Interview: Intelligent Methods for Content Creation and Curation

In the following posts, and video interviews to accompany them, we present individual research tracks, submissions that the track chairs are looking for and the varied formats that are accepted for the 35th ACM Hypertext and Social Media Conference

The tagline “Creative Intelligence” allows scholars from diverse communities to reflect on hypertext theory and practice in an exciting angle of creativity in digital media that we encourage to understand not only as ground-breaking but also as rule-breaking. This applies also to the submissions that the program committees are seeking: there is a format for everyone, from short abstracts, and full papers to interactive demos, or any other – even rule-breaking – proposal. 

In the first interview, I asked dr Paul Mulholland (Knowledge Media Institute, The Open University), and dr Andrew Garget (School of Languages and Applied Linguistics, The Open University) about the 1st track of the conference: Intelligent Methods for content Creation and curation:

Mariusz Pisarski: What is the scope (and context) of the Intelligent methods, content creation and curation track?

Andrew Garget: As with almost every area of digital technologies, the surge of interest and resources in the broad area of intelligent approaches to generating content is impacting hypertext systems.

In light of such impact, we are strongly encouraging reports of completed or ongoing work on algorithms, pipelines and infrastructures powering hypertext systems.
This would involve work reporting how such technologies are impacting work in and/or around digital archives, web applications or digital exhibitions.

In addition, the impacts of such technologies are likely to extend to curation activities, and also of interest here are reports on work supporting the study, management, and analysis of hypermedia systems, particularly involving techniques and approaches from Artificial Intelligence and its various sub-fields (e.g. Natural Language Processing, Knowledge Engineering, Machine Learning).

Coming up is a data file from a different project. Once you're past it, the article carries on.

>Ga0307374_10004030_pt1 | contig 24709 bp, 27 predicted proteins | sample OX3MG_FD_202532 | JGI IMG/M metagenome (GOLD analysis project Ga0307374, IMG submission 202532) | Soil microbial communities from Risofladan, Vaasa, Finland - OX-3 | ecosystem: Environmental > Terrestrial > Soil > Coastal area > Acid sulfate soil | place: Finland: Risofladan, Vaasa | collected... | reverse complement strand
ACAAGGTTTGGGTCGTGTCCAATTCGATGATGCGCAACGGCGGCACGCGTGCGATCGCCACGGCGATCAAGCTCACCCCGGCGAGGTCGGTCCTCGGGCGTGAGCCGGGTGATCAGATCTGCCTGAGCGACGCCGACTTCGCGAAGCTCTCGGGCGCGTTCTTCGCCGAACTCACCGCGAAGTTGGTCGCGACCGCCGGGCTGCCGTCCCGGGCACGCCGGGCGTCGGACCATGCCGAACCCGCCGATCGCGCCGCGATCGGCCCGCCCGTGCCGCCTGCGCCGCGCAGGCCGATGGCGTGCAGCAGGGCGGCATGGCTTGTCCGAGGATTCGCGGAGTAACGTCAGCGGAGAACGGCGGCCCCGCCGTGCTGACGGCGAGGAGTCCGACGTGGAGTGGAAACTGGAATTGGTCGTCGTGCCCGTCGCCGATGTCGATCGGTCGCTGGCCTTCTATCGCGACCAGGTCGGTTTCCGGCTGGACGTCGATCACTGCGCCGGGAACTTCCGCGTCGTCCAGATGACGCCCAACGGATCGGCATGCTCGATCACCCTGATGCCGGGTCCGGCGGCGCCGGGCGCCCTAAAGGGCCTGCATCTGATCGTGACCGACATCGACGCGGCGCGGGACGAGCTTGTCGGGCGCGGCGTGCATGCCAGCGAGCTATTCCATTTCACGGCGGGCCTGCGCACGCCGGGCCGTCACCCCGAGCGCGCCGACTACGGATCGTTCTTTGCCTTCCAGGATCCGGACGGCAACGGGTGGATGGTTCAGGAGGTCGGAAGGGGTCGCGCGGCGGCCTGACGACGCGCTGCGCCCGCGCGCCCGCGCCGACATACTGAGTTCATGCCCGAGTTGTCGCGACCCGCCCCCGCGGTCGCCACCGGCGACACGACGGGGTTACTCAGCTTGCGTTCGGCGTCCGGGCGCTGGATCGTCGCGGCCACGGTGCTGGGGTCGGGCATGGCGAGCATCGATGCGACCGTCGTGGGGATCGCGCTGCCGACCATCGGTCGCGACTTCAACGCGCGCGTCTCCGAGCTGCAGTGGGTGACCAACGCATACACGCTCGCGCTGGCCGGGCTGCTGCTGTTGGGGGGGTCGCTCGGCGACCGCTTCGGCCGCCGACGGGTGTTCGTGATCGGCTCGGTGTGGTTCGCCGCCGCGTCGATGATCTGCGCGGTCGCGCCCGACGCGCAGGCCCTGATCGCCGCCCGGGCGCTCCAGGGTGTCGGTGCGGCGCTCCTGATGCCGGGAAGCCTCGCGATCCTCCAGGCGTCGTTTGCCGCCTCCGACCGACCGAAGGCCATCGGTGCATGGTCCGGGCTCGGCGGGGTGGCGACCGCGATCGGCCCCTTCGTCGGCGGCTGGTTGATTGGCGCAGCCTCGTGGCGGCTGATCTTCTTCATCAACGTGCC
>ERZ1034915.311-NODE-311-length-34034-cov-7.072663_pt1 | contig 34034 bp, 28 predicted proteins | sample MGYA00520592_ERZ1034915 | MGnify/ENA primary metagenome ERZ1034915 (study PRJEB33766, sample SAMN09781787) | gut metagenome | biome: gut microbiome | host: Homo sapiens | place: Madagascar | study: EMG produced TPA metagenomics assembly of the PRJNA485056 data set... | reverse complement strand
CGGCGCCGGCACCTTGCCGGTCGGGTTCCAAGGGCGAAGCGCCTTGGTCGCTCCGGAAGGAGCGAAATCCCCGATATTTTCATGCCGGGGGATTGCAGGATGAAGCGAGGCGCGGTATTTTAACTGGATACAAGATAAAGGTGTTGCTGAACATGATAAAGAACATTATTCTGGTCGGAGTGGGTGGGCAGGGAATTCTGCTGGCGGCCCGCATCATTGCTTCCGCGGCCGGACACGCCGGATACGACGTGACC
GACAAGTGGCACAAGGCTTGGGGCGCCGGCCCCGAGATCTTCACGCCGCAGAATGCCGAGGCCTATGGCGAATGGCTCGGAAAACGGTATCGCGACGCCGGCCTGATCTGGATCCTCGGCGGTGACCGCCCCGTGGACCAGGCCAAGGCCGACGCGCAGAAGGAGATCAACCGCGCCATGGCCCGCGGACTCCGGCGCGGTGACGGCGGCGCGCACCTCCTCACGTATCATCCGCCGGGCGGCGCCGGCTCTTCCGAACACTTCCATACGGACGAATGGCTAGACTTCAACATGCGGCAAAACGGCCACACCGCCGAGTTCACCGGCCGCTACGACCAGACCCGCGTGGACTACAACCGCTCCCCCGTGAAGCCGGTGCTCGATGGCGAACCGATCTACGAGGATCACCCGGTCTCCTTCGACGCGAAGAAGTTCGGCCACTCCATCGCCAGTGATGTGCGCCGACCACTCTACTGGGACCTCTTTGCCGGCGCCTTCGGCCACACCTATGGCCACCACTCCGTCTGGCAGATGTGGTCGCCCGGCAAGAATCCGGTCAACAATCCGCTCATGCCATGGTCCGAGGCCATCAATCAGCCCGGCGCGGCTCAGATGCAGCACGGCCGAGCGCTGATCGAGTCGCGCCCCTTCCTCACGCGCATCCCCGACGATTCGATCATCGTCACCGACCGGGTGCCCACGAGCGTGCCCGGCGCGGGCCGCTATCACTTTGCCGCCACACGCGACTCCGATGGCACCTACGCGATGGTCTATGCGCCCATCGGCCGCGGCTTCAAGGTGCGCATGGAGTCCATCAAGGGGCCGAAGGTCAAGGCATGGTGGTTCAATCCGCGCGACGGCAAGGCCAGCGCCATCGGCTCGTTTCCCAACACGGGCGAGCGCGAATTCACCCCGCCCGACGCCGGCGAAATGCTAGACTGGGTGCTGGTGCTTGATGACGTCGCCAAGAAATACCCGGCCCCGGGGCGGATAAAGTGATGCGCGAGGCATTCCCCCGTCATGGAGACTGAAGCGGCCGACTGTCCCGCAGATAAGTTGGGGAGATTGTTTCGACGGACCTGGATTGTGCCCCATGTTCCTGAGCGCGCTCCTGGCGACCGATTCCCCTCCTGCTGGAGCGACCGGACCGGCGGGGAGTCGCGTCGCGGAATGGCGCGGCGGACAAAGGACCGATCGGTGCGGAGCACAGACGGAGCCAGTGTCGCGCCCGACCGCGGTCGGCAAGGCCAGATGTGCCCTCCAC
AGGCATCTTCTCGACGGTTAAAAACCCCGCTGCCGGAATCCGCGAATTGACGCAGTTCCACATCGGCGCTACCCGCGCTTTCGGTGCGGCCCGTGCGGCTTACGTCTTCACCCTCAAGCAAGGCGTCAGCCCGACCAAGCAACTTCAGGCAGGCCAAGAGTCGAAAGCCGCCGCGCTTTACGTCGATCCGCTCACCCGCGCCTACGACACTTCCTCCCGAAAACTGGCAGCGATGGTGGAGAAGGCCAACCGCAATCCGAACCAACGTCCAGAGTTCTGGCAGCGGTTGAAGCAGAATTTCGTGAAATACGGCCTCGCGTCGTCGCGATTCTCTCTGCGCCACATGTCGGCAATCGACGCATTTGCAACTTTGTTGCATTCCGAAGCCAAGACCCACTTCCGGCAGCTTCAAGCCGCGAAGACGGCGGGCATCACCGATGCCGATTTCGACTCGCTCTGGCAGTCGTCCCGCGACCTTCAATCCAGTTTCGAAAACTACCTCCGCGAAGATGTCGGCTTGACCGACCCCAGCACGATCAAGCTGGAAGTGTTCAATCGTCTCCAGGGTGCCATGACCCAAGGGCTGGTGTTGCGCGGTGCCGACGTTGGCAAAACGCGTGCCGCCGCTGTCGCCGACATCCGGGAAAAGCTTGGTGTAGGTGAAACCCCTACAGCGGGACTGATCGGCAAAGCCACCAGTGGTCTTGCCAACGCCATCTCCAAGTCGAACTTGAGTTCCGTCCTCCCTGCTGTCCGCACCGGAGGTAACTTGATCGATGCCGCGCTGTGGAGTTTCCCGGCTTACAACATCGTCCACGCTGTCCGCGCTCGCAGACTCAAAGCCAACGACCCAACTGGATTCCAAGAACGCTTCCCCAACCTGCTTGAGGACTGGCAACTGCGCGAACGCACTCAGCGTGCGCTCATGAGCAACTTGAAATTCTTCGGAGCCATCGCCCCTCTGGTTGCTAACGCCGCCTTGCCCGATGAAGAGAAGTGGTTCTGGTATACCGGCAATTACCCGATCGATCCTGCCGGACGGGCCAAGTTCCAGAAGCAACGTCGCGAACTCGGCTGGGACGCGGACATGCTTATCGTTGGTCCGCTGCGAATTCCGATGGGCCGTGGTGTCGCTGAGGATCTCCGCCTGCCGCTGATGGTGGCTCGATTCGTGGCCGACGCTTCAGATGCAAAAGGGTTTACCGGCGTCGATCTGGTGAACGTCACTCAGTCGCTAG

Mariusz Pisarski: What are some examples of submissions from the three areas of methods, content creation and curation?

Paul Mulholland: We wish to receive papers describing tools and methods to support hypertext systems. Those hypertext systems could take the form of, for example, an argumentation tool, spatial hypertext, community memory, game, interactive literature, or adaptive educational hypermedia.

The tool or method described in the paper could provide support for the analysis and/or authoring of hypertext systems.

The analysis of hypertext systems could be content-based, for example, analysing texts, images, or videos within the hypertext or making use of ontologies and metadata that describe the hypermedia content. The analysis could be used to understand the form and structure of the hypertext or how it could be improved or extended.
Tools for authoring hypertext systems could support humans, individually or collectively, in creating hypertexts and/or provide support for the automatic or assisted generation of hypermedia content. This could also include recommender systems suggesting personalised routes through a hypertext.

The content used in the creation or personalisation of those hypertexts could include, for example, materials from documents, images, or video archives.

Mariusz Pisarski: What should a strong submission to this track include?

Paul Mulholland: A strong submission will be grounded in a specific application, that is theoretically well-motivated and adequately evaluated.

Of particular interest are reports on completed or ongoing work involving working systems solving real problems, with real use cases and evaluation.

Mariusz Pisarski: What formats are accepted for the intelligent methods, content creation and curation track?

Paul Mulholland: We invite submissions as long papers, short papers, demos and posters. We expect long papers to report completed work and incorporate evaluation or validation of the approach.